"There is an edge and we all must feel that edge or we will die. We may keep on eating and sleeping and voting and shopping but we will surely die if we do not feel that edge and admit its existence. I know I must. But we must respect that edge or we do not deserve to live. To topple off it and into the void is to become monsters...So we must seek the edge but respect it. I am not a man of the center. I am from somewhere else."
- Charles Bowden, Blues For Cannibals
"I am not a man of the center. I am from somewhere else." I can remember reading those words for the first time, probably close to ten years ago now, and thinking yes. It's not that I don't want to be a man of the center, it's that I can't. It's not who God planted in my mother's womb. I am from somewhere else, somewhere other than "center."
But it's not a death-wish, mind you - that's thrill-seeking, the folly of youth; the belief that the rush is what it's all about. No, this is not about seeking the thrill, but seeking the edge. The real, tangible edge, whether of faith or love or work. This is seeking the edge but respecting it at the same time, for as Bowden says, "To topple off it and into the void is to become monsters." I do not wish to be a monster. But I am not a man of the center. And in the learning of myself, I can look back and see times of stress or moments of conflict when someone or something was trying to get me in the center and I just couldn't do it; it was like David trying to wear Saul's armor. I couldn't move, couldn't breathe, couldn't get around on all twos.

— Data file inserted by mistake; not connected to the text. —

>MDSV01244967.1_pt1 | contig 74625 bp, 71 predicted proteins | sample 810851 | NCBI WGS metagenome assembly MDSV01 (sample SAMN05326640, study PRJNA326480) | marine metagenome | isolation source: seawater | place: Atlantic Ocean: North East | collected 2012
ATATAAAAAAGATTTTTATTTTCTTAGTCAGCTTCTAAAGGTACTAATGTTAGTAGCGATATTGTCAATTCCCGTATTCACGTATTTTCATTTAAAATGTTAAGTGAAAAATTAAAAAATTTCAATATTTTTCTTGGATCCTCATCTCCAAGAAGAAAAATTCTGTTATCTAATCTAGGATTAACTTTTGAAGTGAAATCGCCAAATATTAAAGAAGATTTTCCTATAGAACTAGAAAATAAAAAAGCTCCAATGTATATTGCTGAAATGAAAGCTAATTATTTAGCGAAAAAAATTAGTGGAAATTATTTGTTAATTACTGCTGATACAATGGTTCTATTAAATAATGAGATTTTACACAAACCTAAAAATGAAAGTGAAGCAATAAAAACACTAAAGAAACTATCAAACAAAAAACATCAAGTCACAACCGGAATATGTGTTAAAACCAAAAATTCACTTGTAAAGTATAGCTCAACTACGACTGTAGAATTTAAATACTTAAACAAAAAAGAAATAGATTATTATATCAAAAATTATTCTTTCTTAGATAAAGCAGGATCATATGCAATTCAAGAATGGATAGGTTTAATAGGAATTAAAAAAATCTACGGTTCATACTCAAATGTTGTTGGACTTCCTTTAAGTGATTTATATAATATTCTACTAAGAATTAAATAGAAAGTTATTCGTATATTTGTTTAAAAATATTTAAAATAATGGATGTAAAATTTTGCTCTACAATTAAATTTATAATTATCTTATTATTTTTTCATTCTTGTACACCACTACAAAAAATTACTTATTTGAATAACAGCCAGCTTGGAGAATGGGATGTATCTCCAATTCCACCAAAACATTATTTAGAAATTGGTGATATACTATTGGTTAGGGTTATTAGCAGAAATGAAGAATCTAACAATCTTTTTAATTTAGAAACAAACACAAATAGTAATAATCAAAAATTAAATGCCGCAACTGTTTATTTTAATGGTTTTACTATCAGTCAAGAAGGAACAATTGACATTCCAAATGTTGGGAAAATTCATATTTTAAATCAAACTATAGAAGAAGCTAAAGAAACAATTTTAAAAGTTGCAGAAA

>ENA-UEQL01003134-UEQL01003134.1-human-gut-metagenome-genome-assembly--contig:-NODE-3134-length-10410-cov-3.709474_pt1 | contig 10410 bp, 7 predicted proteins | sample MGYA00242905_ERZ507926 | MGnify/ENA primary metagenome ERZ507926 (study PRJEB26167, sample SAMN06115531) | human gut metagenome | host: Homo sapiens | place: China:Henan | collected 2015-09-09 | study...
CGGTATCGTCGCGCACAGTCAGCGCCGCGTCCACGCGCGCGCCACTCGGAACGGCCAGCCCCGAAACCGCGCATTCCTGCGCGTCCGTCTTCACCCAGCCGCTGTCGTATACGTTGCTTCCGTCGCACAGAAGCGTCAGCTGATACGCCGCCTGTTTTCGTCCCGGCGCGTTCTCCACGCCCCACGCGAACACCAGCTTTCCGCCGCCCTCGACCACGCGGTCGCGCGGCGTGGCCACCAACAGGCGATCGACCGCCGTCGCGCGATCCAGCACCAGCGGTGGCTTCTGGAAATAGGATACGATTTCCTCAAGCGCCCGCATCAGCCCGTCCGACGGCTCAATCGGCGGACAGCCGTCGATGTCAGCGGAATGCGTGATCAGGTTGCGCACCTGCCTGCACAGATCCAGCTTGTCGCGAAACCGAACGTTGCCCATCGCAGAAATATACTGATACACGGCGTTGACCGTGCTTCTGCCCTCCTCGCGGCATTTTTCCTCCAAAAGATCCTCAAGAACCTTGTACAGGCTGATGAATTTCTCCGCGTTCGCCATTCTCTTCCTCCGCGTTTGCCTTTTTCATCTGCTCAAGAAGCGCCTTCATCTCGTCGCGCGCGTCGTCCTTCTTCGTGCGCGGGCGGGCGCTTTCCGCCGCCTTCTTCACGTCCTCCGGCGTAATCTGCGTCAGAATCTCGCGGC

My wife is not a woman of the center. My best friends are not men of the center. The authors I read do not write from the center. They are all of them from somewhere else. And I love that. Seeking the edge but respecting it. If we don't respect it, feel it, or at least admit its existence, then we don't deserve to live.
I'm about to lay me down to sleep. My dreams are never center-dreams. I dream from somewhere else.